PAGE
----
• Abstract: Why do some apparently well-integrated youth in Europe become attracted to Islamist militancy? Why and when do people cross from violent talk to violent action? What prevents others, exposed to the same political, ideological, and socioeconomic influences, from crossing? When and how might people de-radicalize and draw back from violent action? What policy initiatives would be called for to limit the spread of radical ideas, counter the factors that spur violent radicalization, and strengthen those, which pull in the other direction? In sum: When, why, and how do people living in a democracy become radicalized to the point of being willing to use or directly support the use of terrorist violence against civilians, and what can be done about it?
  • Topic: Political Violence, Civil Society, Islam, Politics
  • Political Geography: Europe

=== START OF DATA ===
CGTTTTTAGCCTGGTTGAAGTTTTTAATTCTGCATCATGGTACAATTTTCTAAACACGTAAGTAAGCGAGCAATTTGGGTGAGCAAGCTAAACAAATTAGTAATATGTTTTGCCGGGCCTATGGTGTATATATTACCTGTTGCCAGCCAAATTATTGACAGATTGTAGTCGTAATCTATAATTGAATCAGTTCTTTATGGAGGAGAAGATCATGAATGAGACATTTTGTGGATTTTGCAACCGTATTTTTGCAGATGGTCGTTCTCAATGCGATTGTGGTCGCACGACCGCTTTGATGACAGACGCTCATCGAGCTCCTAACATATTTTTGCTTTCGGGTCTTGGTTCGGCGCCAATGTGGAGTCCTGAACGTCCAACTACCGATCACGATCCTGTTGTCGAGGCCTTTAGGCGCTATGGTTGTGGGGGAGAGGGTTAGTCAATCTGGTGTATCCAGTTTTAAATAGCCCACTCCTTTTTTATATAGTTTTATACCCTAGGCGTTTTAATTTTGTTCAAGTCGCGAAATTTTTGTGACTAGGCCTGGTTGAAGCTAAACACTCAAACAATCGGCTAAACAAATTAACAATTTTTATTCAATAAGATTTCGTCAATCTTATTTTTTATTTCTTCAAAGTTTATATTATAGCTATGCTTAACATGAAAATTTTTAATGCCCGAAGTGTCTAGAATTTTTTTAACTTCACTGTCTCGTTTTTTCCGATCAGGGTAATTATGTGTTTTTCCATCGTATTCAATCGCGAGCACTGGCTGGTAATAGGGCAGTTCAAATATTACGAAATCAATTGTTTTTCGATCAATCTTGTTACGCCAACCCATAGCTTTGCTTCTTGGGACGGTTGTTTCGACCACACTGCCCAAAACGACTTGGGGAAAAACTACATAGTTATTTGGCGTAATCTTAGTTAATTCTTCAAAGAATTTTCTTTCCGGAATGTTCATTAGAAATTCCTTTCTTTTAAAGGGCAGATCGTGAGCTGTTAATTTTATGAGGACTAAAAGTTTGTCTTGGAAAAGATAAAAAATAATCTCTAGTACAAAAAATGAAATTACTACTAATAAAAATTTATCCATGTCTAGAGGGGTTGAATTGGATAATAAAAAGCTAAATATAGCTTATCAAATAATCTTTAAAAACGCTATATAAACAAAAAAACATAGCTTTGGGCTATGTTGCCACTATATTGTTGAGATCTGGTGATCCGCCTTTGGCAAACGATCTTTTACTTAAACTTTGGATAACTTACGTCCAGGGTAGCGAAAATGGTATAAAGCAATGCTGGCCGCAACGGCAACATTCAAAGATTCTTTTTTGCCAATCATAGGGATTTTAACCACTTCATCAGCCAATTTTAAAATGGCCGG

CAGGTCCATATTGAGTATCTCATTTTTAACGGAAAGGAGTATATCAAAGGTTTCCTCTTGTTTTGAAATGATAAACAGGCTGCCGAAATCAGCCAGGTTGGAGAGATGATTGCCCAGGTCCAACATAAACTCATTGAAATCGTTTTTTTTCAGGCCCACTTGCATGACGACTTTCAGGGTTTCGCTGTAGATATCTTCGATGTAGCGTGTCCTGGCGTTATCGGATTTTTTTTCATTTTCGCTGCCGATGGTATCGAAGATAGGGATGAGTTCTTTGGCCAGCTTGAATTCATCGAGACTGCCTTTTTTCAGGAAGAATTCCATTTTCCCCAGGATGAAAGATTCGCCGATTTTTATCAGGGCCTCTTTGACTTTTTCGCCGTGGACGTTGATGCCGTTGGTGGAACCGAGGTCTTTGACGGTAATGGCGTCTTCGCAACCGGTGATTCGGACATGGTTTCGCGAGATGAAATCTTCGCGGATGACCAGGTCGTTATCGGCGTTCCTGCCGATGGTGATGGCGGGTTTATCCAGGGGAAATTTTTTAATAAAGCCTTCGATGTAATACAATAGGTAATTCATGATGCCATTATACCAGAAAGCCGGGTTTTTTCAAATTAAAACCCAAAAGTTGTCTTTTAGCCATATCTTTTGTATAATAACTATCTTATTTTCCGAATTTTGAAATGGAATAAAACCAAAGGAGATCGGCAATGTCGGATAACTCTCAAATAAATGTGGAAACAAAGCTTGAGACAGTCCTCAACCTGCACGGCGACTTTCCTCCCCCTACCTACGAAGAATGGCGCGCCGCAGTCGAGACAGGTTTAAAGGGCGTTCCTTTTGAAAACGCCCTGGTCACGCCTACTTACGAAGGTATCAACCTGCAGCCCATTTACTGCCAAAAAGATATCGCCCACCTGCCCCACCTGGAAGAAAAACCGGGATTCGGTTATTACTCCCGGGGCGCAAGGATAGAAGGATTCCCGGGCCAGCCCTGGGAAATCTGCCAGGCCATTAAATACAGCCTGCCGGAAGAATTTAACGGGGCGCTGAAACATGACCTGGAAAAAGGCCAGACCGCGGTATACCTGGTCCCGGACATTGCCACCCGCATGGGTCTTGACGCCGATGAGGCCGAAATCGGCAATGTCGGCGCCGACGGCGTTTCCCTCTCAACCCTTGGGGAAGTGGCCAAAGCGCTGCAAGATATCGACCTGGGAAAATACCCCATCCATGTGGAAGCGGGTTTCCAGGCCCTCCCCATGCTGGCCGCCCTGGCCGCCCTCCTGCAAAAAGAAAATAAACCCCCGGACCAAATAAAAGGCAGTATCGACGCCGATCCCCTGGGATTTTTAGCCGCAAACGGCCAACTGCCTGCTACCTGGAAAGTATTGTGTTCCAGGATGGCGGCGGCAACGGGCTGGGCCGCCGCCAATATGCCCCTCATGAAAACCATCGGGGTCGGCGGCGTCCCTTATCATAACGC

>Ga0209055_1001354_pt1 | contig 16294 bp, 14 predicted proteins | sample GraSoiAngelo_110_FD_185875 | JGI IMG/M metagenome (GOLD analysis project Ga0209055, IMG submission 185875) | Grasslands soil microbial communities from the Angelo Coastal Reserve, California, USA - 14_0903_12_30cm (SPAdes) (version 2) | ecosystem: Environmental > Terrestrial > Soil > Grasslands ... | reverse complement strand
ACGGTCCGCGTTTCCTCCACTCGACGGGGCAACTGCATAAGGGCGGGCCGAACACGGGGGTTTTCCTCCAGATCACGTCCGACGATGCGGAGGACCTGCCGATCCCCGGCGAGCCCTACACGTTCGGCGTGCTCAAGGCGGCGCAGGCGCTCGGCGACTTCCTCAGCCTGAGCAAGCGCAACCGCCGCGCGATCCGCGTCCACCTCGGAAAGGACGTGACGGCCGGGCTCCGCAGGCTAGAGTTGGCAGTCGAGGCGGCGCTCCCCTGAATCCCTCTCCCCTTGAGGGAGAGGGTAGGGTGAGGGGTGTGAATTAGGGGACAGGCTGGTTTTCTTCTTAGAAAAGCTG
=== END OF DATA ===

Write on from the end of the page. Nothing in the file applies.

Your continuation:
• Author: Anja Dalgaard-Nielsen
  • Publication Date: 03-2008
  • Content Type: Working Paper
  • Institution: Danish Institute for International Studies
  • Abstract: Why do some apparently well-integrated youth in Europe become attracted to Islamist militancy? Why and when do people cross from violent talk to violent action? What prevents others, exposed to the same political, ideological, and socioeconomic influences, from crossing? When and how might people de-radicalize and draw back from violent action? What policy initiatives would be called for to limit the spread of radical ideas, counter the factors that spur violent radicalization, and strengthen those, which pull in the other direction? In sum: When, why, and how do people living in a democracy become radicalized to the point of being willing to use or directly support the use of terrorist violence against civilians, and what can be done about it?